Dr. Baron is a dedicated educator, having developed and directed courses for PhD and MD/PhD students at Harvard and at Mount Sinai. She is co-founder and Co-Director for the Developmental and Stem Cell Biology (DSCB) Multidisciplinary Training Area (MTA) for PhD and MD/PhD students. She has served as a member of the Steering Committee for the Graduate School of Biomedical Sciences, Assistant Director of the Medical Scientists Training Program (MSTP), and Co-Director for the former Mechanisms of Disease and Therapies Multidisciplinary Training Area (MTA).
To read more about Dr. Baron's research, please visit the Baron Laboratory website.
Executive Leadership in Academic Medicine (ELAM) program
2011 - Present
Association of American Physicians (AAP)
Research Recognition Award
American Cancer Society
2001 - Present
Irene and Dr. Arthur M. Fishberg Professor of Medicine
Mount Sinai School of Medicine
2000 - Present
American Society for Clinical Investigation (ASCI)
1989-92 - 1992
Basil O'Connor Scholar Award
March of Dimes
1987-94 - 1994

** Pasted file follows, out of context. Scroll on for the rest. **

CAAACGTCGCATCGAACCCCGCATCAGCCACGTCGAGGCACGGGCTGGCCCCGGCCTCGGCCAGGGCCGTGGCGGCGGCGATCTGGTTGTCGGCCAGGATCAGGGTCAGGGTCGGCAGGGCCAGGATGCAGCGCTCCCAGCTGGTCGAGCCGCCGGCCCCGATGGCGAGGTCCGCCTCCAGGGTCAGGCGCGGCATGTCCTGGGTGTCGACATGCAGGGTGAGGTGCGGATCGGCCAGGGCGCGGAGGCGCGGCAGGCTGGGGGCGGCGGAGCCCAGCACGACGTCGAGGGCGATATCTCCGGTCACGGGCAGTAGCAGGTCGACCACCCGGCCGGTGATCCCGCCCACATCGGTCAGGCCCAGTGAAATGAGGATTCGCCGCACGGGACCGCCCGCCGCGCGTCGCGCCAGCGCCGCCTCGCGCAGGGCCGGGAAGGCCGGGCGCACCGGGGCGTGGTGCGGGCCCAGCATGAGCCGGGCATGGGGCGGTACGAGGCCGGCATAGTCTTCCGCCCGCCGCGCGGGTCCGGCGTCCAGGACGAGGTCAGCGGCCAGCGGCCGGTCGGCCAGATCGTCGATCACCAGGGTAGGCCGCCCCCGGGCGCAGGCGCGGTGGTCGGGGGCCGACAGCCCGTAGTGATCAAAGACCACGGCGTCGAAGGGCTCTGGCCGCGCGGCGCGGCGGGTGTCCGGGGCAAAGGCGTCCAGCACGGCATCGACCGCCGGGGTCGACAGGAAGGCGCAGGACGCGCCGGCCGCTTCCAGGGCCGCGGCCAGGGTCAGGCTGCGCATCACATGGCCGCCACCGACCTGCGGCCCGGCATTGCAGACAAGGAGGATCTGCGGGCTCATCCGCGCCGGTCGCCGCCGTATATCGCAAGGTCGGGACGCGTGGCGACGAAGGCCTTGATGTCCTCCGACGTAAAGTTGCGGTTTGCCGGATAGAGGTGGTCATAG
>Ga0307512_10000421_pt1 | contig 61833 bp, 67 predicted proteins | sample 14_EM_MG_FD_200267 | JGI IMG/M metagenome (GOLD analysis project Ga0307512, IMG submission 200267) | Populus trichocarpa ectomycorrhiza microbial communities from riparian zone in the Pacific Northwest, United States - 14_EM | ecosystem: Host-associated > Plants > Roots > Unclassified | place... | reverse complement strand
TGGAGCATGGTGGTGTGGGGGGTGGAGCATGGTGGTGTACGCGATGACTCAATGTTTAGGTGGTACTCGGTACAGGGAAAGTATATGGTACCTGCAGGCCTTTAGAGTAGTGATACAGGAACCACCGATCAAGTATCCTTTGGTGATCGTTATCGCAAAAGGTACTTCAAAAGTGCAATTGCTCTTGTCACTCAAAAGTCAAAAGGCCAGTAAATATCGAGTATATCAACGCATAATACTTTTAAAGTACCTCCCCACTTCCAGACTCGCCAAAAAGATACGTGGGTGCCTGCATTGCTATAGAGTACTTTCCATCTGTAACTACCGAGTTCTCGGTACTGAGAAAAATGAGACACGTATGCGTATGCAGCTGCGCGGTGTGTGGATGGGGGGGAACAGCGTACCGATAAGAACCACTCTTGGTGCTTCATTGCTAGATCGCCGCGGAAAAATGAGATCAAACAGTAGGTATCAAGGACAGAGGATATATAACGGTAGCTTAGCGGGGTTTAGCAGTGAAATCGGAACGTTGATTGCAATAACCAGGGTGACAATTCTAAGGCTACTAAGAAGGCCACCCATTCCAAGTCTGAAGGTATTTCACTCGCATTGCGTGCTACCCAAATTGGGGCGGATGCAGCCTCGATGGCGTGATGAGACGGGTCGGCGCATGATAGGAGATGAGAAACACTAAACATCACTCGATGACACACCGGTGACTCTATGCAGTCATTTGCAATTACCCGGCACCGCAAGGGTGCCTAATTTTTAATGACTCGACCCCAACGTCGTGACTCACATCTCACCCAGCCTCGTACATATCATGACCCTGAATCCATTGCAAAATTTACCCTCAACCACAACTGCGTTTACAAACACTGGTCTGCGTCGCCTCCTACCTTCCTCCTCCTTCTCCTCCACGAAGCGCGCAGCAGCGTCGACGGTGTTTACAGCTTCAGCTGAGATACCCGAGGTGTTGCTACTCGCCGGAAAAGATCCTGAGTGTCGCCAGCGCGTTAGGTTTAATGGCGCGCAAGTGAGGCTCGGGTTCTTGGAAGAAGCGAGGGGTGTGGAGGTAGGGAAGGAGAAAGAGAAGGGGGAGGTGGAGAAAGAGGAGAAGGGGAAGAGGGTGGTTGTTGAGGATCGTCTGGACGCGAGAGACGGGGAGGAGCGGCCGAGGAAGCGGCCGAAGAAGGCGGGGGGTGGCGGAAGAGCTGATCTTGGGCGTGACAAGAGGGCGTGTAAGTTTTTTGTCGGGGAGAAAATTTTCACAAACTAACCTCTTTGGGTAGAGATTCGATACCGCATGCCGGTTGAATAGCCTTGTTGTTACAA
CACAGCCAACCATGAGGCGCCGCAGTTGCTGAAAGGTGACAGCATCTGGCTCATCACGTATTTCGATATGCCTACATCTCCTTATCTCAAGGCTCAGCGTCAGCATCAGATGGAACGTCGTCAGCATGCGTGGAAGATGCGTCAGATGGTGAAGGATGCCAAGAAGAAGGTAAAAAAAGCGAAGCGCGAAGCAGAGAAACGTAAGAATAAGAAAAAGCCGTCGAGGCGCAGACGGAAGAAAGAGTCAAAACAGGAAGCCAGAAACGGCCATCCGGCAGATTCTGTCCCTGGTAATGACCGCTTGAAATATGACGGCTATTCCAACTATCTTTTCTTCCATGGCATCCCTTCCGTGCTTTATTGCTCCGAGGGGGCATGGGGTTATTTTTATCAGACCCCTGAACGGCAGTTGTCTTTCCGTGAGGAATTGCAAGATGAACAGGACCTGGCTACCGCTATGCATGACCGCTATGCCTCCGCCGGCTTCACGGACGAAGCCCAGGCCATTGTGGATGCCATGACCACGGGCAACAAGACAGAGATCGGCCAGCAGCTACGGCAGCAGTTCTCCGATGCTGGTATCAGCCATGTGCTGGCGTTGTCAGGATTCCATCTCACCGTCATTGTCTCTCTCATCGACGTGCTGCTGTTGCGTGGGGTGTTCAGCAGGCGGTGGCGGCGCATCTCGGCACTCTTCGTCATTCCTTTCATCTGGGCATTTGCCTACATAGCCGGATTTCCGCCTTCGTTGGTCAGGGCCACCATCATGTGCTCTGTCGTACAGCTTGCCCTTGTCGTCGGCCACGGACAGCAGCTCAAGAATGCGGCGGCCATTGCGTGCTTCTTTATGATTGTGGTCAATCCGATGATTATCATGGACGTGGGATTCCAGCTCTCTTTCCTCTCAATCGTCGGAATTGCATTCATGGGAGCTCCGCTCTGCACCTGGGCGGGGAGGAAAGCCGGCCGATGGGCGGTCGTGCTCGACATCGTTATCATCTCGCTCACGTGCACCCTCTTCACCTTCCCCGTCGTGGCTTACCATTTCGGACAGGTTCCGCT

Lucille P. Markey Charitable Trust Scholar Award
Our lab is interested in molecular mechanisms of hematopoietic stem and progenitor cell fate specification and differentiation using mouse and human primary cell and ES cell models and animals. We have a longstanding interest in developmental hematopoiesis in mammals. One focus of the lab is to study signaling pathways in embryonic hematopoiesis and erythropoiesis in the mouse. A second focus is on definitive (adult type) hematopoietic and erythroid progenitor development (mouse fetal liver or bone marrow, human progenitors from peripheral blood or bone marrow). We are developing a high throughput screen for regulators of erythroid progenitors as well as later stages of maturation, including enucleation, and are targeting specific metabolic/hormonal pathways for detailed analysis. Experimental approaches include classical cell and molecular biology techniques, small interfering RNA viral technologies, RNA profiling and RNAseq, novel computational methods developed by a collaborator, chromatin immunoprecipitation (ChIP), and genetic manipulation of mice. Finally, we are beginning to apply what we have learned from our studies on embryonic red blood cells to the development of adult red blood cells in human patients with hematological diseases.